Forge Institute to establish cybersecurity consortium with UA Little Rock, UAPB & Acxiom

December 6-12, 2021

By The Daily Record staff 


As cyber security concerns continue to be heightened during the pandemic, two University of Arkansas institutions are joining together with Little Rock cybersecurity firm Forge Institute to get more college students into the computer science and technology field.


The University of Arkansas at Little Rock (UA Little Rock), the University of Arkansas at Pine Bluff (UAPB) and Forge Institute on Wednesday (Dec. 1) announced that they have collaborated to establish the Consortium for Cyber Innovation (CCI) with the purpose of developing and aligning cyber education and growing applied research capabilities in the state of Arkansas. 


“The Consortium for Cyber Innovation is monumental to developing our high-tech workforce and developing new capabilities to prevent, detect and mitigate emerging technology risks to businesses, including our nation’s critical infrastructure,” said Forge Institute CEO Lee Watson. “Both campuses already have outstanding undergraduate and graduate Computer Science programs, cybersecurity resources, and world-class faculty. We’re excited to lend our expertise to this very important endeavor which will help fill the coming 3.4 million job gap.”


Forge Institute, founded by Watson in 2018, develops capabilities to solve broad challenges in emerging technology, cybersecurity and national security. Its experienced cyber operators and leadership team have decades of expertise in corporate and national security cyber defense operations. They are leveraging their extensive national network to promote workforce training and research collaborations. By joining forces with the academic resources of UA Little Rock and UAPB and industry partners like Acxiom, the CCI creates a strategic industry cluster in emerging technologies that will support national defense and enhance Arkansas as a Cyber Defense State.


“We’re extremely excited to build this collaboration with Forge Institute,” said Dr. Brian Berry, vice provost for research and dean of the UA Little Rock graduate school. “We view cybersecurity as an important field of study for our students, and the expertise Forge Institute lends offers a real-world perspective that can’t be simulated in the classroom.”


This collaboration expands an existing successful collaboration between UA Little Rock and Forge Institute. For example, students who complete the Forge Institute’s IT/Cyber Fundamentals professional development course can apply to receive three hours of academic credit in UA Little Rock’s recently launched bachelor’s degree program in cybersecurity. This recognition of learning outside of higher education is a bold step towards how colleges and universities can modernize their curricula to meet the needs of today’s students and industry. 


The agreement was signed by the university chancellors – Dr. Christina Drale of UA Little Rock and Dr. Laurence Alexander of UA Pine Bluff – with Dr. Berry and Dr. Monsour Mortizavi serving as liaisons to the Forge Institute. Mortazavi, vice chancellor for research, innovation and economic development at UAPB, said developing the computer science and cybersecurity workforce in the Arkansas Delta is a priority for the state’s largest Historically Black College and University (HBCU).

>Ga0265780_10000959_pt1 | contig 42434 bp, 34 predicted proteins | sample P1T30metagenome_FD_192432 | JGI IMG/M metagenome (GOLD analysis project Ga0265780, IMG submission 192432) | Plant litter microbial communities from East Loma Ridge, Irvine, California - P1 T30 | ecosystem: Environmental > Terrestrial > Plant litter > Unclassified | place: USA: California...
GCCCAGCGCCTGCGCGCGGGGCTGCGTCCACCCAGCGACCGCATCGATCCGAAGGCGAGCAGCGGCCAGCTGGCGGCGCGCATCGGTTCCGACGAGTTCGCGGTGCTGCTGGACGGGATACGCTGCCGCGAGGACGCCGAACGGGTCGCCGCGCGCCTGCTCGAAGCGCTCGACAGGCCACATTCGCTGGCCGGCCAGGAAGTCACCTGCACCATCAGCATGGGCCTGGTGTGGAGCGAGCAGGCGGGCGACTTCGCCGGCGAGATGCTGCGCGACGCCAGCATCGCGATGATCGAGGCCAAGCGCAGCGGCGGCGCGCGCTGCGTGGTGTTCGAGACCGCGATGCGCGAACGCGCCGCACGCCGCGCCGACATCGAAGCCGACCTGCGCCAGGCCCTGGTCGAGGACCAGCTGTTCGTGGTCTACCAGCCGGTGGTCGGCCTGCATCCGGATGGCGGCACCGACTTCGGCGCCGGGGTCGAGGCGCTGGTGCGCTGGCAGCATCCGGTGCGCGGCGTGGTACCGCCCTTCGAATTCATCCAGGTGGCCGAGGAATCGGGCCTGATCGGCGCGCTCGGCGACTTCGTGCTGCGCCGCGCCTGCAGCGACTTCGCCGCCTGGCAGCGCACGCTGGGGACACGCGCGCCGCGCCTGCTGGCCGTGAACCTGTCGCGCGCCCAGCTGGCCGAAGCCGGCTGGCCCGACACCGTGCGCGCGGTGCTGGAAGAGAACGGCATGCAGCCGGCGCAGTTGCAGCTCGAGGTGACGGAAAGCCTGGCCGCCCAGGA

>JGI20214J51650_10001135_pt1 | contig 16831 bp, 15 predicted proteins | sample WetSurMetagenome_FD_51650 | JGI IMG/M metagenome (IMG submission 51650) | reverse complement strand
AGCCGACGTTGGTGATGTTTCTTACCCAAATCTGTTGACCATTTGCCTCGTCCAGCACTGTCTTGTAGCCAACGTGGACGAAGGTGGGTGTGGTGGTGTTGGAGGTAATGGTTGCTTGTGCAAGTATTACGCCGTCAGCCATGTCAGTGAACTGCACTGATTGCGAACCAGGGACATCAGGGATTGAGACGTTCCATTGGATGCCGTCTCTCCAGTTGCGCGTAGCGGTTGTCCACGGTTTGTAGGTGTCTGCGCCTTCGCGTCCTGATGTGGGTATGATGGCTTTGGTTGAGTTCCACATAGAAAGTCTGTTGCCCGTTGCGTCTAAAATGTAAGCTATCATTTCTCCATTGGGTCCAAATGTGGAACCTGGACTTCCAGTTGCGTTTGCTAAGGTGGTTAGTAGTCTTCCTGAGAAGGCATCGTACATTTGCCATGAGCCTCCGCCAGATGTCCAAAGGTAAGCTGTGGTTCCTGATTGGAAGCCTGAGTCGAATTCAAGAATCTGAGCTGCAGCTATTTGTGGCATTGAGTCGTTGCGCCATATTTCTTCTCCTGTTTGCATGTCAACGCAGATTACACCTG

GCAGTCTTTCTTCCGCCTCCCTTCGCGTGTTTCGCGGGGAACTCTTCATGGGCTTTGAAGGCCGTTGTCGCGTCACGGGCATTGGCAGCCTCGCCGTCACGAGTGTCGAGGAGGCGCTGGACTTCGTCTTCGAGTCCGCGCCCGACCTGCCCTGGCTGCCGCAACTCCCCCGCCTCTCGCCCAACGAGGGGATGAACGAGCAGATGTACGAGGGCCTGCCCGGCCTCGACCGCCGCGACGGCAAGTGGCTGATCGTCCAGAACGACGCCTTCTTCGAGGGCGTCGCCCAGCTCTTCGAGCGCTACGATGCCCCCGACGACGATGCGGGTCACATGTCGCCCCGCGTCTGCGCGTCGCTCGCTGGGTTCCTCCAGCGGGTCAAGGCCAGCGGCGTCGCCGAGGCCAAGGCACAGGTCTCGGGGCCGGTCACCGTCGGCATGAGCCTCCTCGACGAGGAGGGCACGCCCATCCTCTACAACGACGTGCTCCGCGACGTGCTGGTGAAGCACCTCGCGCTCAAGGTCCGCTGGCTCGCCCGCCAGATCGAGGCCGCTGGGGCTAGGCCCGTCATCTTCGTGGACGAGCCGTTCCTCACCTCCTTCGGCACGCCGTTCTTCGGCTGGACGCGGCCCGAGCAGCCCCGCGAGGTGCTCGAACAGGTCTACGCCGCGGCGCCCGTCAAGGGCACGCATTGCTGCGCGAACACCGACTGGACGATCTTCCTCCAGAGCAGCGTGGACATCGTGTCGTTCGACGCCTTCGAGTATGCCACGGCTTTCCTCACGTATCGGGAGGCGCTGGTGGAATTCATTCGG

“The CCI helps us accomplish this objective by collaborating with excellent partners within the cyber community,” said Mortazavi.


Earlier in January, Forge Institute, UA Little Rock, and the University of Arkansas at Fayetteville (U of A) formed the CCI partnership that resulted in National Security Agency (NSA)-funded academic training and research programs. This includes the GenCyber summer camp for 7-12 graders and the Healthcare Cybersecurity Certification research project. Further, the CCI leverages numerous other United States government partnerships, including the US Department of Energy (DOE) to develop cybersecurity solutions for critical infrastructure in the electric sector.


An immediate goal of the CCI is to create a powerhouse Strategic Initiative Office (SIO) with the goal of sourcing funded grant resources for building applied learning and research experiences for students, faculty and industry, developing new innovation opportunities, and facilitating technology transfer capabilities at the speed of business. The SIO will allow the consortium to obtain and manage large-scale federal funding for creating a sustainable network of education and research efforts in emerging technology and national defense. 


Future research projects will include developing next-generation artificial intelligence capabilities to manage cybersecurity threats to both critical infrastructure and military and national defense networks. Advanced machine learning technologies will increase efficiency and expand near-term industry use of readily-available quantum computing capabilities.


Globally, cybersecurity has become a trillion-dollar industry with career opportunities open to thousands of Arkansans, Forge officials said. Because of the state’s deep experience with data management, logistics, fintech and other data-driven industries, Arkansas is well positioned to become a rallying point for the nation’s cybersecurity efforts. These opportunities produce good paying jobs for Arkansans.